From sand to water play, children are moving their bodies in the sensory area. Dumping, pouring, scooping, and digging, all are skills children experience in sensory centers. The Cleveland Clinic states that sensory play “helps build nerve connections in their brain’s pathways, which can help your child complete complex tasks. ‘When your child engages in sensory play, they’re helping their brain develop and learn from certain aspects of their environment.” Read more about Ideas and Benefits of Sensory Play and why children Need Water Play

Outdoor sensory play washing baby dolls in early childhood

Music and Movement: 

Dancing builds confidence, physical strength and social-emotional skills. Plus, it’s really fun! Moving to music, playing instruments, and singing songs allows children to express themselves in new and interesting ways.  READ: Don’t Forget to Dance. 

children shaking child-made drums and dancing to the music is an example of loud and active play centers

Dramatic Play: 

From creating a culinary masterpiece to expounding on parenting skills, dramatic play is active play, all the way! By role playing, children are empowered to make choices, resolve conflicts and act out their feelings. It is an important and popular learning center in many classrooms. Read more about Dramatic Play: What It Is and Why It’s Important.

child waring a crown and climbing over a wood bridge, pretending to be a goat is an example of dramatic play loud and active center

Young children learn best by experimenting with their environment through hands-on activities and play. Loud, active play engages their senses, develops brain connections and moves children’s bodies in natural ways. Let’s make our classrooms exciting and inviting to all types of rumblin’ tumblin’ fun!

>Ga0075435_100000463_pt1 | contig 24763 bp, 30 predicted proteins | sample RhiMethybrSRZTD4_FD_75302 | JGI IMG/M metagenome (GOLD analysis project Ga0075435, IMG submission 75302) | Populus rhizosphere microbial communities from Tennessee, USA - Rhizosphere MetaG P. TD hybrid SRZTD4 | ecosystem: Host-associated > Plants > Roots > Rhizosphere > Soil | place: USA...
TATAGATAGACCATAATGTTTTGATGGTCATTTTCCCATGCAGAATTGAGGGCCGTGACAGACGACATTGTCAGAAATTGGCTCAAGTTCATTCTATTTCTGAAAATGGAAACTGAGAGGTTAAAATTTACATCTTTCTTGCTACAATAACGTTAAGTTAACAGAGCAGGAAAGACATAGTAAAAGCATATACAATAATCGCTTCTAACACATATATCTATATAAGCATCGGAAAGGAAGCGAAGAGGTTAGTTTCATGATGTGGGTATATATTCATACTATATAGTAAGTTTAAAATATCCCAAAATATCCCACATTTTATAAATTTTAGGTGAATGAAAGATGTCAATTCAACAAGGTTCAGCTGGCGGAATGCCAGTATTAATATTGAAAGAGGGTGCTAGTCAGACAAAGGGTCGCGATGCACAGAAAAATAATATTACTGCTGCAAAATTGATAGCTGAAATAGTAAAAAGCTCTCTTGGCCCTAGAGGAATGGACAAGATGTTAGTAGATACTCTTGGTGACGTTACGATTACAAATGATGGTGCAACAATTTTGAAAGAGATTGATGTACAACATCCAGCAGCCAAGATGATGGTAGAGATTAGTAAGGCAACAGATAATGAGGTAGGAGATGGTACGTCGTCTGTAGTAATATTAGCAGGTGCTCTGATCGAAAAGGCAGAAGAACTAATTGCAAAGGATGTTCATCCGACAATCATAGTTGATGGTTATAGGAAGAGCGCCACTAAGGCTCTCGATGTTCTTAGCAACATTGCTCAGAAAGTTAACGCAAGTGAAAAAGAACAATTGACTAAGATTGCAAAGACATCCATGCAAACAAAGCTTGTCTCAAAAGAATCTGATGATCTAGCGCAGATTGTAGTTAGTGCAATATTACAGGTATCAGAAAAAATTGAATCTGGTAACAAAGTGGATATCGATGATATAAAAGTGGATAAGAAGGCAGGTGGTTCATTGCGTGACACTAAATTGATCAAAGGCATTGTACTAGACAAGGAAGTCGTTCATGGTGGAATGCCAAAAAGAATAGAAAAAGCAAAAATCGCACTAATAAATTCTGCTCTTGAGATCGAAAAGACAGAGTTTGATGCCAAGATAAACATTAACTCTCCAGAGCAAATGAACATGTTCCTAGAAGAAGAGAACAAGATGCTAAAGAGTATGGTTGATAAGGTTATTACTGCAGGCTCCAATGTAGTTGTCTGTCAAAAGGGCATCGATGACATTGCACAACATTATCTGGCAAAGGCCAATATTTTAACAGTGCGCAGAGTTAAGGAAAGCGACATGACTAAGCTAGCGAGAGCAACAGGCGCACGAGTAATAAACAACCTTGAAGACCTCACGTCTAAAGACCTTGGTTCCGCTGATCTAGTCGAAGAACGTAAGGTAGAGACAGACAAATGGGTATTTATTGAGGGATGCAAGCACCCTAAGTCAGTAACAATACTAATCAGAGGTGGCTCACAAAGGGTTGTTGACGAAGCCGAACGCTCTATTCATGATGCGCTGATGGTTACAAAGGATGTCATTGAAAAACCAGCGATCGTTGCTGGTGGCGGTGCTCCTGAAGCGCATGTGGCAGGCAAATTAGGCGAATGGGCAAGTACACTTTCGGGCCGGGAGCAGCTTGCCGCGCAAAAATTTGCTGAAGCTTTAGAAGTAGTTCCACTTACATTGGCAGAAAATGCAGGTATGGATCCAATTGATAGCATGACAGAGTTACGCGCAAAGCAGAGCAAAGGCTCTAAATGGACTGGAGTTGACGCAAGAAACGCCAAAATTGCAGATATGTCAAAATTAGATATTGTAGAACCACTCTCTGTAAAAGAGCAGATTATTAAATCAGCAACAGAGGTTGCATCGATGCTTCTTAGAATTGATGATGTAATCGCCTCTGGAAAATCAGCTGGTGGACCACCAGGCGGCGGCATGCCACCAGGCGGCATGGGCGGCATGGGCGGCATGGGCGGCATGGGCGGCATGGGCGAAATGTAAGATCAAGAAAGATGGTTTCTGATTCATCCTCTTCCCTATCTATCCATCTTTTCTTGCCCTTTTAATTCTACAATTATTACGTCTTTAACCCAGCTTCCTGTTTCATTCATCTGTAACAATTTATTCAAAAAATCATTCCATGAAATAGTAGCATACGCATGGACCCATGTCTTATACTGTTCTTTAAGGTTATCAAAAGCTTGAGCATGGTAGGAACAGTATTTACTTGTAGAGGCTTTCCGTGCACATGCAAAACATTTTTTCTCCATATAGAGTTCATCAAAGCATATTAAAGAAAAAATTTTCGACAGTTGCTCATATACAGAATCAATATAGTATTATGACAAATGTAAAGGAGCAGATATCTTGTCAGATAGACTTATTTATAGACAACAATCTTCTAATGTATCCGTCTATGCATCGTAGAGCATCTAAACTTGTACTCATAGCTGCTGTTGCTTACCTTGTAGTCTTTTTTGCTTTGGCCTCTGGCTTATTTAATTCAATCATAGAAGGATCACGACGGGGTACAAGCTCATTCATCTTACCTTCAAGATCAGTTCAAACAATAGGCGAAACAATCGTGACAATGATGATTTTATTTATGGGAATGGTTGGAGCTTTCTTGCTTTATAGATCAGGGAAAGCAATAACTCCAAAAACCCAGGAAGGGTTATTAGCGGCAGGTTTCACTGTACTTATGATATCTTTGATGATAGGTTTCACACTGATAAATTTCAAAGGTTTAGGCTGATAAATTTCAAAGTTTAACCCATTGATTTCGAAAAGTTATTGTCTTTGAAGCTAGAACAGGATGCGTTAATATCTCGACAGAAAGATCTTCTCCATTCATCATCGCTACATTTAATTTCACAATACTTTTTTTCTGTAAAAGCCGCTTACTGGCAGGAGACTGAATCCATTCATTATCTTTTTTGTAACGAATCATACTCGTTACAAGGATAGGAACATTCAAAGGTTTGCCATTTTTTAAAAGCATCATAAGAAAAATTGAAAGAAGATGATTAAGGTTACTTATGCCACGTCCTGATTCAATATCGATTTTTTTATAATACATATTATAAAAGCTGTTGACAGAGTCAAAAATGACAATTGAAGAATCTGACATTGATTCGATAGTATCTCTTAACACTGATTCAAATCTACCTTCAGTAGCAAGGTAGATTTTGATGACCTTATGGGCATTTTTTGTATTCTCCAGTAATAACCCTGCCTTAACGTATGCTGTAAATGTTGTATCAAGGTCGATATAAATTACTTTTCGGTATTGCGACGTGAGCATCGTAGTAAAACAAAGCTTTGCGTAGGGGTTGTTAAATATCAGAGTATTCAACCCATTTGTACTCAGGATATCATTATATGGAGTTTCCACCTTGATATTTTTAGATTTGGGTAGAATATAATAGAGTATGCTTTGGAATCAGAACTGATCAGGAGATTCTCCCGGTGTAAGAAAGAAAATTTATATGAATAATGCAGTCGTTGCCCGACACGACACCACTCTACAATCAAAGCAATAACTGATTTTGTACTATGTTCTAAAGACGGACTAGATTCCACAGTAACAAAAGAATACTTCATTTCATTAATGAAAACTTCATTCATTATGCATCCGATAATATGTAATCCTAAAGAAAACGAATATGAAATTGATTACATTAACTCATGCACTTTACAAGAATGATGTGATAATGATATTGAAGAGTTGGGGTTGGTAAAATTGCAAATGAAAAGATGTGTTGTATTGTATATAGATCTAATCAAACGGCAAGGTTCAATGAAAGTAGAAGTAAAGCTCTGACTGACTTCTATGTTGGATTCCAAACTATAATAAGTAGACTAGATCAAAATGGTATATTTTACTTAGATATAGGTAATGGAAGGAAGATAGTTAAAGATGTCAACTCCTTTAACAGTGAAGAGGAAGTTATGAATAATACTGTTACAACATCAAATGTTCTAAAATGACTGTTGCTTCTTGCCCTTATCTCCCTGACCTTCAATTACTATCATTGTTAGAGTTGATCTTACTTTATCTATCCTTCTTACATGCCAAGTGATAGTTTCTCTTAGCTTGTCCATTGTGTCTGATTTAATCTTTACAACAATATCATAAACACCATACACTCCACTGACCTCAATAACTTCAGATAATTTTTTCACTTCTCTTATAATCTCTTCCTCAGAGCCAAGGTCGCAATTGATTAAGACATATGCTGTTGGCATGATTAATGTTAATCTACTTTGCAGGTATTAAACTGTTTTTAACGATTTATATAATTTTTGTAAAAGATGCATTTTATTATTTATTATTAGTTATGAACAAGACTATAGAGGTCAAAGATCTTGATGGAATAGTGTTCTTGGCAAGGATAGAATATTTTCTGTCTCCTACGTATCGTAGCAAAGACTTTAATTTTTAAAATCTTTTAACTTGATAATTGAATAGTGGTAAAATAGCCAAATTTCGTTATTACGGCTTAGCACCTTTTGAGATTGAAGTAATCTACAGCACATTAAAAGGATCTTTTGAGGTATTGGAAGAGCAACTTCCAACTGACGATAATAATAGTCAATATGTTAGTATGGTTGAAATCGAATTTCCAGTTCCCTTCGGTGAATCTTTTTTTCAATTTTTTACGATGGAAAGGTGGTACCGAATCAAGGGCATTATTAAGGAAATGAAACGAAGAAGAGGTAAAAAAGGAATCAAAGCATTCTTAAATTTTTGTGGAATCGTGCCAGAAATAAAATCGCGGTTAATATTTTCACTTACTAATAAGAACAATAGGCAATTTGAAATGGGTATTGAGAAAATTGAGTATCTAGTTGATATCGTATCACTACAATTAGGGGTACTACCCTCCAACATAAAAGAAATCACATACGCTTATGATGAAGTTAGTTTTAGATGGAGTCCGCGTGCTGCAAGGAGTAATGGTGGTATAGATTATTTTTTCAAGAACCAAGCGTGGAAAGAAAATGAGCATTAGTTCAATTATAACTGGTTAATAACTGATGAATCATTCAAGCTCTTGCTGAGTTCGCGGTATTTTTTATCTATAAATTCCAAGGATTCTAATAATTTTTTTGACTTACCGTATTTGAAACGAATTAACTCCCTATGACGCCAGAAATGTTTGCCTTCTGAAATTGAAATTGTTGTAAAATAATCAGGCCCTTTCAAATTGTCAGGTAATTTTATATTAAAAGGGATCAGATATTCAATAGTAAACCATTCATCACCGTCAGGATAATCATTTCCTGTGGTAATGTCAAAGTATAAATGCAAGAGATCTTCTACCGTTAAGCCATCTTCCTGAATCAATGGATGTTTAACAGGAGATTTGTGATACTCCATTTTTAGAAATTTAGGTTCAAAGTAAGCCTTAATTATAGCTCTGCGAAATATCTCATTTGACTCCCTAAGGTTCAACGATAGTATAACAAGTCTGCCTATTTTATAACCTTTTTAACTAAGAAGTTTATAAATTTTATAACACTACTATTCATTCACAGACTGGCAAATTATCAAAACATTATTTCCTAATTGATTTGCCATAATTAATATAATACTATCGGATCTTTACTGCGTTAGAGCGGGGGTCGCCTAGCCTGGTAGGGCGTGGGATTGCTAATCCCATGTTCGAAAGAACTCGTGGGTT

Caitlin Hackett
Caitlin Hackett

Caitlin Hackett, an Education Support Specialist for Experience Early Learning, with over 17 years in the field of early childhood, holds her BA and teaching license in Elementary Education. She has served as a former toddler teacher, center director, in-home child care owner, foster parent, and with the CCR&R in coaching, professional development, children services and leadership. She is a certified PITC (Program for Infant and Toddler Care) instructor and PAX Community Educator. Her passion is in child advocacy, specifically around high-quality child care and promoting available resources in the foster care system.


Gilreath, A. (2022). Child care study: Kids are more active when adults join play. The Hechinger Report.

HealthEssentials. (2022). What is sensory play? the benefits for your child and sensory play ideas. The Cleveland Clinic.

Kaplan Early Learning Company. (2022). Setting Up Your Preschool Learning Centers.

Kolmer, C. (2022). 30+ Essential US child care statistics (2022): availability, cost and trends. Zippa: The Career Expert.

WGU Ohio. (2021). Dramatic play: what is it and why it’s important. Western Governors University.